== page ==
Early on in “Narrative of the Life of Frederick Douglass,” the first of three autobiographies Douglass wrote over his lifetime, he recounts what happened—or, perhaps more accurately, what didn’t happen—after his master, Thomas Auld, became a Christian believer at a Methodist camp meeting. Douglass had harbored the hope that Auld’s conversion, in August, 1832, might lead him to emancipate his slaves, or at least “make him more kind and humane.” Instead, Douglass writes, “If it had any effect on his character, it made him more cruel and hateful in all his ways.” Auld was ostentatious about his piety—praying “morning, noon, and night,” participating in revivals, and opening his home to travelling preachers—but he used his faith as license to inflict pain and suffering upon his slaves. “I have seen him tie up a lame young woman, and whip her with a heavy cowskin upon her naked shoulders, causing the warm red blood to drip; and, in justification of the bloody deed, he would quote this passage of Scripture—‘He that knoweth his master’s will, and doeth it not, shall be beaten with many stripes,’ ” Douglass writes. Douglass is so scornful about Christianity in his memoir that he felt a need to append an explanation clarifying that he was not an opponent of all religion. In fact, he argued that what he had written about was not “Christianity proper,” and labelling it as such would be “the boldest of all frauds.” Douglass believed that “the widest possible difference” existed between the “slaveholding religion of this land” and “the pure, peaceable, and impartial Christianity of Christ.”
Read more about author, Michael Luo.
In honor of the release of the live action Mulan today on Disney+, I thought it would be a good time to share a few words on my Disney husband. Of course, I’m talking about my barrel-chested, bisexual king, General Li Shang.
General Shang is a character in the original animated version of Mulan. He meets Mulan when she — disguised as a man — joins the misfit group of soldiers that Shang eventually helps lead to victory against the bad guys. While technically not a Disney “prince,” it’s almost too easy to argue how thoroughly Shang exceeds — both in looks and character — the mundane cadre of foppish Disney men (many of whom share a disturbing penchant for kissing unconscious women).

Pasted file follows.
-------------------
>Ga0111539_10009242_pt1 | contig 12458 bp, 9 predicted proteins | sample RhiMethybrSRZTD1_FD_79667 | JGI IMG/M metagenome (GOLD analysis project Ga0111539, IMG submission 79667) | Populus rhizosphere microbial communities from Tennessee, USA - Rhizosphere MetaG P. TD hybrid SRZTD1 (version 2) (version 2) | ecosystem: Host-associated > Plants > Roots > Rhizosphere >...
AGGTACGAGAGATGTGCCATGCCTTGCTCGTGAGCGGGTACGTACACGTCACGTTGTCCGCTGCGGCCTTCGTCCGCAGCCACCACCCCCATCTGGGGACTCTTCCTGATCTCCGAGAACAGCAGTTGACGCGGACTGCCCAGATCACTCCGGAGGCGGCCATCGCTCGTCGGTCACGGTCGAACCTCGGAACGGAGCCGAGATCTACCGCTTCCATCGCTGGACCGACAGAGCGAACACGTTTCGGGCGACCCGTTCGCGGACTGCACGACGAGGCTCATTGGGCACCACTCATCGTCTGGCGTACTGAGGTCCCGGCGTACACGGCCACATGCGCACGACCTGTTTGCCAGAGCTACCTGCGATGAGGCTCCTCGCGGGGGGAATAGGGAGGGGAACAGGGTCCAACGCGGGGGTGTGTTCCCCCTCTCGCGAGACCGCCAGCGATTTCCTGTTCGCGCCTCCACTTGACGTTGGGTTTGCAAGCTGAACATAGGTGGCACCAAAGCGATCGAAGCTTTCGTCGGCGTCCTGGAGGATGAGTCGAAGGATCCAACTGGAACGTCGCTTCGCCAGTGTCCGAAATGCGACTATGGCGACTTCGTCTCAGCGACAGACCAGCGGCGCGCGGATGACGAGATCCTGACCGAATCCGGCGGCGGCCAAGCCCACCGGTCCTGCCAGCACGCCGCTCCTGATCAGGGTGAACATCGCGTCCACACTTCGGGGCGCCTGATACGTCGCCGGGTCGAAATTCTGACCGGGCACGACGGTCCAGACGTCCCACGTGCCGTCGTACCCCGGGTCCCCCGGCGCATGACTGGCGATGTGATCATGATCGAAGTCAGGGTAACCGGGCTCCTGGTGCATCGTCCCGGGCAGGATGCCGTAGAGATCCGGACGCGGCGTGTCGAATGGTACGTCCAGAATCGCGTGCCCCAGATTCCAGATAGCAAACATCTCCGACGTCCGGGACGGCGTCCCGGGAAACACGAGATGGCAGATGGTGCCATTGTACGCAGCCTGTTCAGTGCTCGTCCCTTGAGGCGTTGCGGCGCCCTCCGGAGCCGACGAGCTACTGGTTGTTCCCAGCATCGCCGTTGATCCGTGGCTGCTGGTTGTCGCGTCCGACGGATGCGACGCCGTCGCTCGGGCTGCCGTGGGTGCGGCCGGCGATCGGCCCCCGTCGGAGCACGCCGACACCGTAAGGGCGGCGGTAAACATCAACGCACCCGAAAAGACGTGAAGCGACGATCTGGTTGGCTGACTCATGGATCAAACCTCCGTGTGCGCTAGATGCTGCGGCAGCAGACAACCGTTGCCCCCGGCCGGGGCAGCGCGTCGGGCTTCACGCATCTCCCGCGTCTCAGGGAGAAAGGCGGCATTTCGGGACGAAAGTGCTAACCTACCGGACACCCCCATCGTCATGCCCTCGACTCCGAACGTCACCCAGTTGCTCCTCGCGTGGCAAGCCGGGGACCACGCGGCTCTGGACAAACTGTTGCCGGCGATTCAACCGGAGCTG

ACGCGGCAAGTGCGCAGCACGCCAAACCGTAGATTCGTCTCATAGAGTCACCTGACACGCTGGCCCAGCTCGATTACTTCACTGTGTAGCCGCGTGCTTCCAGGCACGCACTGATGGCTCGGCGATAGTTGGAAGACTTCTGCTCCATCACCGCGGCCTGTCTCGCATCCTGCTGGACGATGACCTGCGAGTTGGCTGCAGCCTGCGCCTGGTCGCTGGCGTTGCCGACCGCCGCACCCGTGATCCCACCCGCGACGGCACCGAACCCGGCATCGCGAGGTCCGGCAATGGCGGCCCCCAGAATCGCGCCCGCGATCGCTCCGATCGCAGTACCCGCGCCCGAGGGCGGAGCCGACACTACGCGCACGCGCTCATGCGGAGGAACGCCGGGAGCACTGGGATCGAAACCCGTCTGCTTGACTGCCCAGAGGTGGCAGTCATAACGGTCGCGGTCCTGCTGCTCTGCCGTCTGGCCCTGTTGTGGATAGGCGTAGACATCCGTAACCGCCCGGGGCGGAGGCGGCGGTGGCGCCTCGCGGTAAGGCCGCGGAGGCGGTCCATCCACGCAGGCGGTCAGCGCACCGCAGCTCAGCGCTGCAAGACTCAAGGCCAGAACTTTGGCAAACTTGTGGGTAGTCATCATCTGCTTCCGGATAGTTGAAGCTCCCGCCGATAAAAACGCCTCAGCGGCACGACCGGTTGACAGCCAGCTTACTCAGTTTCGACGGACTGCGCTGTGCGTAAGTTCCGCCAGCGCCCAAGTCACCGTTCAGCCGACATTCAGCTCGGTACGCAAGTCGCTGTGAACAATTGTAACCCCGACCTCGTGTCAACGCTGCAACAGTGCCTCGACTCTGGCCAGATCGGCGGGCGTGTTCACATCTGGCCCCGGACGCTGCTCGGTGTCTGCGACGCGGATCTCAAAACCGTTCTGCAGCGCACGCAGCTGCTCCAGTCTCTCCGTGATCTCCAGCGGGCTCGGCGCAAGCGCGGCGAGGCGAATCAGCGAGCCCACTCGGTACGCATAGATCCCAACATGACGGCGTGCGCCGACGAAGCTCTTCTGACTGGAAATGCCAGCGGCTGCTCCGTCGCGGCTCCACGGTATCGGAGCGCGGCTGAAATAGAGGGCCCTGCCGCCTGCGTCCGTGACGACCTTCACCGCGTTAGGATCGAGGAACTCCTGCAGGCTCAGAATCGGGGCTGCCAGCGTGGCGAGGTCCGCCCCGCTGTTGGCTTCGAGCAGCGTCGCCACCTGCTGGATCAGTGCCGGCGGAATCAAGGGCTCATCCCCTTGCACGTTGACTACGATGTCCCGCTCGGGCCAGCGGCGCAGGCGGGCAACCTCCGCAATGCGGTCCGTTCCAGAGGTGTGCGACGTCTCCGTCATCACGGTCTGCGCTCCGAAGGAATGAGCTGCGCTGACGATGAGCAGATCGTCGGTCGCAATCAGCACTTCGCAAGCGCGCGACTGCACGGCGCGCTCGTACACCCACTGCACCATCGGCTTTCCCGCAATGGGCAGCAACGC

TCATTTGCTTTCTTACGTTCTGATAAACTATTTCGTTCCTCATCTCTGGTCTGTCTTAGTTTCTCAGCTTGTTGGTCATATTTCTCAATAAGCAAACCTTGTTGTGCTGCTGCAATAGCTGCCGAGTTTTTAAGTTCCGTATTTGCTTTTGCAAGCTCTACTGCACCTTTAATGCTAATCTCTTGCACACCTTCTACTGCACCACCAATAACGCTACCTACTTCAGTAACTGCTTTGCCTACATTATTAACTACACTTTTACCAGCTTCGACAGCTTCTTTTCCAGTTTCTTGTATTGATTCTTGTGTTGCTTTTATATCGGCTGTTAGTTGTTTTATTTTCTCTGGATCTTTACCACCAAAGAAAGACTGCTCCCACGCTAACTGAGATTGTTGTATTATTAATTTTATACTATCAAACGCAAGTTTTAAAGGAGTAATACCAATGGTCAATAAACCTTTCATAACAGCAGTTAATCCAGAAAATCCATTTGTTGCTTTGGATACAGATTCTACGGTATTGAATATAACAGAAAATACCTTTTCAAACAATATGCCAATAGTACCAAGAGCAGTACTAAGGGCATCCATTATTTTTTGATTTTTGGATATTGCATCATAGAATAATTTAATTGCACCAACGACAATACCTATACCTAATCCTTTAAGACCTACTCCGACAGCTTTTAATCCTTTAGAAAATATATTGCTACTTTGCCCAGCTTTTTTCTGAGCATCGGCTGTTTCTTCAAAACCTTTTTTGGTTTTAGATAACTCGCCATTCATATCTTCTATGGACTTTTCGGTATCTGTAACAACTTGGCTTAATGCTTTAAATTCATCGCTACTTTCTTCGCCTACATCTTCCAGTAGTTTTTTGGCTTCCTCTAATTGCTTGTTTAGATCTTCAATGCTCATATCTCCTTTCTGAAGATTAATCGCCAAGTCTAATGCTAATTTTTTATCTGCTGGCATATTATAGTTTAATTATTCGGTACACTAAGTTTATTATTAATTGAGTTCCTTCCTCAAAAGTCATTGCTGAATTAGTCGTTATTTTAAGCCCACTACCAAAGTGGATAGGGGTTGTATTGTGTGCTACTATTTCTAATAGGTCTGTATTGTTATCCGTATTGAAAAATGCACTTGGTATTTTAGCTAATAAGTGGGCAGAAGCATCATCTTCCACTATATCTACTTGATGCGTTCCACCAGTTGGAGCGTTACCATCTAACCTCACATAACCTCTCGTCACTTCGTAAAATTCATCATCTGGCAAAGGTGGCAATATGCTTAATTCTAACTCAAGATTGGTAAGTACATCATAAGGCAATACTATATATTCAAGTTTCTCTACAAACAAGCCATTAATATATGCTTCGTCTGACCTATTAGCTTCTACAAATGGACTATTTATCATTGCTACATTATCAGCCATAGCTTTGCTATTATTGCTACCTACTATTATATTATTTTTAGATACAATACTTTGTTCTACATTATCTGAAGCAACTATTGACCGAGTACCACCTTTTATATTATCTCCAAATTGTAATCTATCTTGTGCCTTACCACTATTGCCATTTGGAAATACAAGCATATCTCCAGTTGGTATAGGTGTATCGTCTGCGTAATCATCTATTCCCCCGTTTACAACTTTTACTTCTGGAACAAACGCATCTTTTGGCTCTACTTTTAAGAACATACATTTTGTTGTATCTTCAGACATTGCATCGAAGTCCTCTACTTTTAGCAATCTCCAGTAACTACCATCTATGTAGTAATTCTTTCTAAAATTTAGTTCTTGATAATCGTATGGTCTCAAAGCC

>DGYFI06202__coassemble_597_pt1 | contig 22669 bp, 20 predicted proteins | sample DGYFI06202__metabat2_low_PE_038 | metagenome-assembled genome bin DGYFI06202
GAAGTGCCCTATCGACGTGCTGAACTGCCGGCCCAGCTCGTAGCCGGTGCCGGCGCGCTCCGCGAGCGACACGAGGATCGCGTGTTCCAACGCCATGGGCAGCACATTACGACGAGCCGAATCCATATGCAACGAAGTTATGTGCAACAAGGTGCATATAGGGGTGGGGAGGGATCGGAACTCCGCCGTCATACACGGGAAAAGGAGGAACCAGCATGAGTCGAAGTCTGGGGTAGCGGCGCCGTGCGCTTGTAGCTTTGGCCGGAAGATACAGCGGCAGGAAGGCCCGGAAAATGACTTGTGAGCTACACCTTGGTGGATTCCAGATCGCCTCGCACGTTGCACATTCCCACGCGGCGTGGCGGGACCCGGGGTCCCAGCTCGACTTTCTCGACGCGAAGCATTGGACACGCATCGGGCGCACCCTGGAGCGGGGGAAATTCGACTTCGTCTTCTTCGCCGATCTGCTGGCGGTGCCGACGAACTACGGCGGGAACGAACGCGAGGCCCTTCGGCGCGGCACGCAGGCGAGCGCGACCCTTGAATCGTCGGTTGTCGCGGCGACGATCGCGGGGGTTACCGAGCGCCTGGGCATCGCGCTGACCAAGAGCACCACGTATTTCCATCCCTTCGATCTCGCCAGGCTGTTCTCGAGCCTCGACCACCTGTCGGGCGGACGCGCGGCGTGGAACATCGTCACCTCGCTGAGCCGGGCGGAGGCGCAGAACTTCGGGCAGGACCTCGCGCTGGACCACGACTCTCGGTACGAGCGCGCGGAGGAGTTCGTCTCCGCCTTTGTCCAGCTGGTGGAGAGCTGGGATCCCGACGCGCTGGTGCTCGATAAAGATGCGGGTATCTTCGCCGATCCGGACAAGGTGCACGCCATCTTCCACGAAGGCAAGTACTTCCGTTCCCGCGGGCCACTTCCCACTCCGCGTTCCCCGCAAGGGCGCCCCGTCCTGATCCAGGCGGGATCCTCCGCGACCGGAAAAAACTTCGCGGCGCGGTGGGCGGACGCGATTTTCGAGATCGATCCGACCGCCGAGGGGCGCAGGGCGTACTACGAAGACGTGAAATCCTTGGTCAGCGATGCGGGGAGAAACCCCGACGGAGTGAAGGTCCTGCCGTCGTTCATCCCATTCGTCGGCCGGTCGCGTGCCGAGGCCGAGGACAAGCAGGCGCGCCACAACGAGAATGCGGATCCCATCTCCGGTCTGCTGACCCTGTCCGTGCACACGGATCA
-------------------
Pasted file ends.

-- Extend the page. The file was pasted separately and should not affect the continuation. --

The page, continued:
Shang is known as “pretty boy” for obvious reasons, and I won’t spend much time arguing that he’s the hottest Disney man because that goes without saying. I will say a few words about his size, which is what I like to call “climbable.” His exact height is unclear, but he appears to stand around seven-foot-two, outstripping his colleagues (with the exception of Beast) who otherwise appear to be pushing a willowy five-foot-seven. And unlike the majority of the Disney fellows, Shang isn’t interested in using his strength and bulk to (a) imprison women, or (b) “save” them.
Read more about author, Sangeeta Singh-Kurtz.
6. InspirAsian of the Week (Instagram Feature)
Learn more about Naomi Osaka at our Instagram page
🎾 Naomi Osaka is a Japanese-Haitian-American professional tennis player who represents Japan. Osaka has been ranked No. 1 by the Women's Tennis Association (WTA), and is the first Asian player to hold the top ranking in singles.
🎾 Her George Floyd mask just one of seven face coverings, each in honor of a different person, that Osaka brought to Flushing Meadows — the same number of wins it takes to claim a Grand Slam trophy. The world’s highest-earning female athlete hopes she can get the chance to raise awareness about racial injustice by using each mask during her stay in New York.
🎾 “It’s quite sad that seven masks isn’t enough for the amount of names, so hopefully I’ll get to the finals so you can see all of them,” said Naomi Osaka
🎾 “I’m aware that tennis is watched all over the world, and maybe there is someone that doesn’t know Breonna Taylor’s story. Maybe they’ll, like, Google it or something,” Osaka said. “For me, (it’s about) just spreading awareness. I feel like the more people know the story, then the more interesting or interested they’ll become in it.”
AAPI Story of the Week
"It's quite possible for some that I may be the first person of color they have ever seen.”
Patrick Springer is the co-founder of the Black Lives Solidarity Global Initiative, which organized a rally in solidarity with the Black Lives Matter movement on June 13th in Taipei’s 228 Peace Park.
Part of Crushing The Myth’s Speaker Stories.